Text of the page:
To be presented by Dr Jane O’Grady, Director of Public Health.
Dr Jane O’Grady, Director of Public Health, provided a presentation, appended to the minutes. It was now one year on and the cumulative number of Covid-19 cases in Buckinghamshire (up to 29 March 2021) exceeded 31,000 since the start of the pandemic. This was an under representation as national testing was not carried out at the start of the pandemic. There had been 1,189 Covid-19 related deaths in Buckinghamshire up to 19 March 2021. The Aylesbury Vale and Wycombe areas were similar to the South East England average; the Chiltern area was below the national and South East England average and South Bucks was above the South East England average. The Buckinghamshire rates overall were lower than the England average. Maps were provided of the Covid-19 cumulative cases in the South East and Buckinghamshire and highlighted the hot spots. Research had been carried out and the following factors were contributors to enduring transmission:
- Higher levels of unmet financial need.
- Greater numbers of people in ‘high contact and/or high risk’ occupations (taxi-cab drivers, chauffeurs, security guards, restaurants and catering managers, nursing auxiliaries, nurses and care home workers).
- More high-density, multi-generational or overcrowded accommodation (the UKs largest households were almost three times more likely to get Covid and 7.5 times more likely to die from it).
- Lower literacy levels and more digital exclusion.
- Less engagement with testing, contact tracing and inability to self-isolate.
The number of deaths was now falling from the peak in January/February due to the highly effective lockdown and work was being undertaken to achieve 100% vaccine uptake. Dr O’Grady stressed the need for everyone to continue to follow the rules after being vaccinated; to get tested and, if positive, self-isolate. Rapid testing was now available at four sites in Buckinghamshire and information was available on the Covid dashboard on the Buckinghamshire Council website.
The following key points were raised during discussion:
- The Chairman highlighted that the ethnic minority community had been disproportionately affected by the pandemic; however, inequalities was a theme for the Health and Wellbeing Board (HWB), and a significant amount of work was being carried out in this area. Dr O’Grady added that information on Covid-19 and the vaccine was being shared via community leaders, members from ethnic communities, social media and online videos. Generally, the vaccine uptake was good; however, pop-up vaccine clinics had been organised in areas where the uptake was low. Long term health and wellbeing recovery plans, including mental health, which all partners had contributed to, would also be addressed. Work would be undertaken to co-design an approach which the communities and the NHS would be able to deliver.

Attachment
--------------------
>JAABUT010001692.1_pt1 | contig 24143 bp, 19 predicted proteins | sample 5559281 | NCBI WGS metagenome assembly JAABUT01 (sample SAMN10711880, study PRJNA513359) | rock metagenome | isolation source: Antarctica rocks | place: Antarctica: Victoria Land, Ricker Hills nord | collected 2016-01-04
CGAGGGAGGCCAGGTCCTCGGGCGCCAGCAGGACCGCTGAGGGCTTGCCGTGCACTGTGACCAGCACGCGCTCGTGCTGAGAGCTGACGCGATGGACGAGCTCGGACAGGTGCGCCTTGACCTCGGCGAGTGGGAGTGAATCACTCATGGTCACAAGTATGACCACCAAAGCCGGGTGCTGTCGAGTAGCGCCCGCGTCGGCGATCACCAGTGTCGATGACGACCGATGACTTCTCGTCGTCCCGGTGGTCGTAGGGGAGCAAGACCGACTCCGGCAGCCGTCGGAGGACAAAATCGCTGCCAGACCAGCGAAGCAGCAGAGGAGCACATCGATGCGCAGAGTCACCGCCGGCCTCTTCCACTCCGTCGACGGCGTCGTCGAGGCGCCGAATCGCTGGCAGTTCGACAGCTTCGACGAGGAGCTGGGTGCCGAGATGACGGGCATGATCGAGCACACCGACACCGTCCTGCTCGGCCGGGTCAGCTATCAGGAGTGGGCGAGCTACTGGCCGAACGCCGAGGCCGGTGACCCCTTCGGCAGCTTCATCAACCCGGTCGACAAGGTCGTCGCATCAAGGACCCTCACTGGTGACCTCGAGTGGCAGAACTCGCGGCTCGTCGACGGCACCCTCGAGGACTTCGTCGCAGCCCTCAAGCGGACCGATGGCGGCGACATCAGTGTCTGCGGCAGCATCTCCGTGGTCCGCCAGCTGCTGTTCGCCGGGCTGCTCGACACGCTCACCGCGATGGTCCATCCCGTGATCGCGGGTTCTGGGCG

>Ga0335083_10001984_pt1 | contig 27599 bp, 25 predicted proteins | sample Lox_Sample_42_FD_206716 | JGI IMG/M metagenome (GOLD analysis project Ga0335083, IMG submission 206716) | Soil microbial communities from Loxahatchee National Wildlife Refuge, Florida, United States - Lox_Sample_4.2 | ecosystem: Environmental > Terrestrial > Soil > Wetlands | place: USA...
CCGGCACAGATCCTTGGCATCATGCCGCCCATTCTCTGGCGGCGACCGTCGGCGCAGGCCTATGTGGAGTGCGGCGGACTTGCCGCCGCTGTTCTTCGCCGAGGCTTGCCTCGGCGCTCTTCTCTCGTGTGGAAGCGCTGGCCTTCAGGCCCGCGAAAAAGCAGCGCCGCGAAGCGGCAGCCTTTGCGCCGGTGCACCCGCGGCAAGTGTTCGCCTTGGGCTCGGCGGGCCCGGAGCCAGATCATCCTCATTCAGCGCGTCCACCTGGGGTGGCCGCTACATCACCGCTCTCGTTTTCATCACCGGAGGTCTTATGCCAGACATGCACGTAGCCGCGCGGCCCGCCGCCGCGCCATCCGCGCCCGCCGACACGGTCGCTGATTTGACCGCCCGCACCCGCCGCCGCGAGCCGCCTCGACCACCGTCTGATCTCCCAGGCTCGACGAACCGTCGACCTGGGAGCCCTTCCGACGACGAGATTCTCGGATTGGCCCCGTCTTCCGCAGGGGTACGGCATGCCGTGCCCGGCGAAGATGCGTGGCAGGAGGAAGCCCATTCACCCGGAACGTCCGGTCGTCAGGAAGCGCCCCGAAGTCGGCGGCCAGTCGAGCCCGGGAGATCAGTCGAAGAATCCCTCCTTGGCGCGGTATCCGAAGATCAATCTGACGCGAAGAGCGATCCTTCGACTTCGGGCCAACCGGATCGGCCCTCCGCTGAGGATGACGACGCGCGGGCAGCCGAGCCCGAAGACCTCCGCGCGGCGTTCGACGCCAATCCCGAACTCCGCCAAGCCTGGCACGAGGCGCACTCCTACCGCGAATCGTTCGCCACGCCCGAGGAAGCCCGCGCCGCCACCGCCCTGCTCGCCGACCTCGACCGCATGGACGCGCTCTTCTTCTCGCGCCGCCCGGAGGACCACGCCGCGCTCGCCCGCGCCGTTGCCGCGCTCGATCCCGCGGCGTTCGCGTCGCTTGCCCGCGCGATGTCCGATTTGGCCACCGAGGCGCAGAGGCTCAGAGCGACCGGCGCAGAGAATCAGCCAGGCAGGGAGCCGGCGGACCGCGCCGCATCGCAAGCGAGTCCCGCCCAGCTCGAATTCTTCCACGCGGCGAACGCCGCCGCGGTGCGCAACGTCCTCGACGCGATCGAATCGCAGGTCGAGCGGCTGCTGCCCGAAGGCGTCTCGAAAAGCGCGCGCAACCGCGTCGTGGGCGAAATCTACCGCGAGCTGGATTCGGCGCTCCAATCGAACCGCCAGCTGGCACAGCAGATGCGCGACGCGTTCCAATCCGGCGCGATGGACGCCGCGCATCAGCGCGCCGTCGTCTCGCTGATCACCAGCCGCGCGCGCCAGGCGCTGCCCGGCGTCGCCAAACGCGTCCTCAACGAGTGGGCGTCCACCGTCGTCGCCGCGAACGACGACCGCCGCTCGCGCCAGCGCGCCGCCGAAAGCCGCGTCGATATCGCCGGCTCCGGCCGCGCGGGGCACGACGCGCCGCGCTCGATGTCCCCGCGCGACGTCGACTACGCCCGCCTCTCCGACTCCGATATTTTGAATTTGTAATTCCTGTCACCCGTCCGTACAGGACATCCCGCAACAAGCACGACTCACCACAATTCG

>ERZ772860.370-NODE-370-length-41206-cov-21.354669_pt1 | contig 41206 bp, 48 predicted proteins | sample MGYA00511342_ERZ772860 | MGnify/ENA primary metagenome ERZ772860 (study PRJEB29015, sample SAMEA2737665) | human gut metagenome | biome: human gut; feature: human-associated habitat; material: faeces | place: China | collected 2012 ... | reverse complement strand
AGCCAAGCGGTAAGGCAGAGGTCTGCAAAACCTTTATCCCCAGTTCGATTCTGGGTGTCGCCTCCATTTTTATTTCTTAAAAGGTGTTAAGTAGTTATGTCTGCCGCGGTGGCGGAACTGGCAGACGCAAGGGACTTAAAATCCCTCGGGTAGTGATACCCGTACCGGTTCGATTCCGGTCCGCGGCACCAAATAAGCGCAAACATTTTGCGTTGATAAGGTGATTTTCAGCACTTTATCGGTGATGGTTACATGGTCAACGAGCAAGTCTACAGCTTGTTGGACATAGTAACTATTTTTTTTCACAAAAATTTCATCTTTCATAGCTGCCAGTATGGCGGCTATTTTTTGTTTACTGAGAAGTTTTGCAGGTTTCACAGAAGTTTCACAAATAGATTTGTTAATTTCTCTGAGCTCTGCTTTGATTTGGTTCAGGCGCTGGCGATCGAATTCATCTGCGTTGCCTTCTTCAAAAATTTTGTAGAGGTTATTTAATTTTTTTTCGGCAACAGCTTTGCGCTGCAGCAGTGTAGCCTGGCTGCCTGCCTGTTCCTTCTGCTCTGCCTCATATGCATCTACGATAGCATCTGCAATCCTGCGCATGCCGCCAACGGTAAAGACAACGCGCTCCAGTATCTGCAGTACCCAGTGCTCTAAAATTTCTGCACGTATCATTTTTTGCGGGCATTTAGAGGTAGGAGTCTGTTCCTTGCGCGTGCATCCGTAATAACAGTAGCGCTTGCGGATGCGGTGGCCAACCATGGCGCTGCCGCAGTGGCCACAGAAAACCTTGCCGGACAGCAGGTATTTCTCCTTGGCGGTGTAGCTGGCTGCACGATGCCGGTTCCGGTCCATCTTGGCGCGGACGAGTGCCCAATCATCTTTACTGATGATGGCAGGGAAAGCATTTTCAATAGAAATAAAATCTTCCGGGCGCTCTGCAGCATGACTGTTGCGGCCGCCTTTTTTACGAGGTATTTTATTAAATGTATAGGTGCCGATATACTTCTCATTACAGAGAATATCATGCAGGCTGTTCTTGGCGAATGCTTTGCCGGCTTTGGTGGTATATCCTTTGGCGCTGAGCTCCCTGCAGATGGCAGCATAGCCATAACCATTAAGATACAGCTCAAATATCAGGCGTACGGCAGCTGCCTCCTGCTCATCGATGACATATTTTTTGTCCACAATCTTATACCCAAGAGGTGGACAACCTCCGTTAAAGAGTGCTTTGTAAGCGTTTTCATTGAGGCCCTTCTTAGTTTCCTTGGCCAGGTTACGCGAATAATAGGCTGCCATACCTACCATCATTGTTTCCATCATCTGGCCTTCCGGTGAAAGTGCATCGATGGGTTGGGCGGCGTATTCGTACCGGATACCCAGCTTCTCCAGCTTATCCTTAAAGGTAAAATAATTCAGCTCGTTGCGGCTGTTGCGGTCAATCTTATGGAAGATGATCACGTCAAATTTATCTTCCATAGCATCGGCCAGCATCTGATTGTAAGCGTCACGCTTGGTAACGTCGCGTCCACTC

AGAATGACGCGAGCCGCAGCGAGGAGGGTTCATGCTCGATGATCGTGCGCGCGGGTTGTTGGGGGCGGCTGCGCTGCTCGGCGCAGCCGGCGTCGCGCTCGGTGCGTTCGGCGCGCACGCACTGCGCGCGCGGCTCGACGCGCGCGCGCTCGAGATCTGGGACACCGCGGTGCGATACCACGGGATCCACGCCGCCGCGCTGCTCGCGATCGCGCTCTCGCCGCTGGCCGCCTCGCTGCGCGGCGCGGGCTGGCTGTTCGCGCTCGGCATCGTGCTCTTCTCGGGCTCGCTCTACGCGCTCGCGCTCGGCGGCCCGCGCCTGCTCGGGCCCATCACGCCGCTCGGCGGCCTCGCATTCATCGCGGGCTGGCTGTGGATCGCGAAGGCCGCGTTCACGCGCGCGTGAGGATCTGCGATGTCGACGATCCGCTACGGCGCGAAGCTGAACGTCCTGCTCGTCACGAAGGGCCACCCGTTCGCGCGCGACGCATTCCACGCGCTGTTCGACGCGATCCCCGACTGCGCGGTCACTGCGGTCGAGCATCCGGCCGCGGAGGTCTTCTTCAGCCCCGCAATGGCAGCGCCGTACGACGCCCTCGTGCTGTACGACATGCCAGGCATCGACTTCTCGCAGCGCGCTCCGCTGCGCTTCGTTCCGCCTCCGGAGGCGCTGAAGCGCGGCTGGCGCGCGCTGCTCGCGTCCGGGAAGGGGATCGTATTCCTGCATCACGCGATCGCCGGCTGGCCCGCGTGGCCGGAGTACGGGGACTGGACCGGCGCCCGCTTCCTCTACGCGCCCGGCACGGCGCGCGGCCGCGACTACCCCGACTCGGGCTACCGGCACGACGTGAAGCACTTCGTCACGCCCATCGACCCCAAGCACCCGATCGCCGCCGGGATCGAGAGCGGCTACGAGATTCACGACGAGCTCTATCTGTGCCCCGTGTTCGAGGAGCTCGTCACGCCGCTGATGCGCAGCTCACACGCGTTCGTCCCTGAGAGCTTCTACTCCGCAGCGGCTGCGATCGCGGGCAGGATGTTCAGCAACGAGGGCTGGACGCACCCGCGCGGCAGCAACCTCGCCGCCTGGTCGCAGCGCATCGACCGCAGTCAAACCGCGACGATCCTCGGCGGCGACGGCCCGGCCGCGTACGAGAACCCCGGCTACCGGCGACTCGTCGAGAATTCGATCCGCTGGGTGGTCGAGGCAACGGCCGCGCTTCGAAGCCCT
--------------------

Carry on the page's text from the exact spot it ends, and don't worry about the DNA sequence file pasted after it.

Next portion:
- Dr Sian Roberts, Clinical Director, Mental Health, Learning Disabilities and Dementia, highlighted that there were other populations at risk who may not be as visible and asked how vaccine uptake could be increased in these vulnerable groups. Dr O’Grady advised that statistics were shared with key groups on a weekly basis but agreed that any suggestions of ways to share information within primary care would be helpful.
- Gareth Drawmer, Head of Achievement and Learning, provided an update on the Covid-19 cases in schools and advised that out of 60,500 pupils in school, 46 pupils had tested positive (18 cases in primary schools, 27 cases in secondary schools and one case in a special school). 49 teachers were absent due to Covid-19 related issues.
- Dr Raj Bajwa, Clinical Chair, advised that an issue with the data transmission had been escalated and, when resolved, the data system would provide the vaccine uptake by ethnicity at a practice level which would help support some of the initiatives.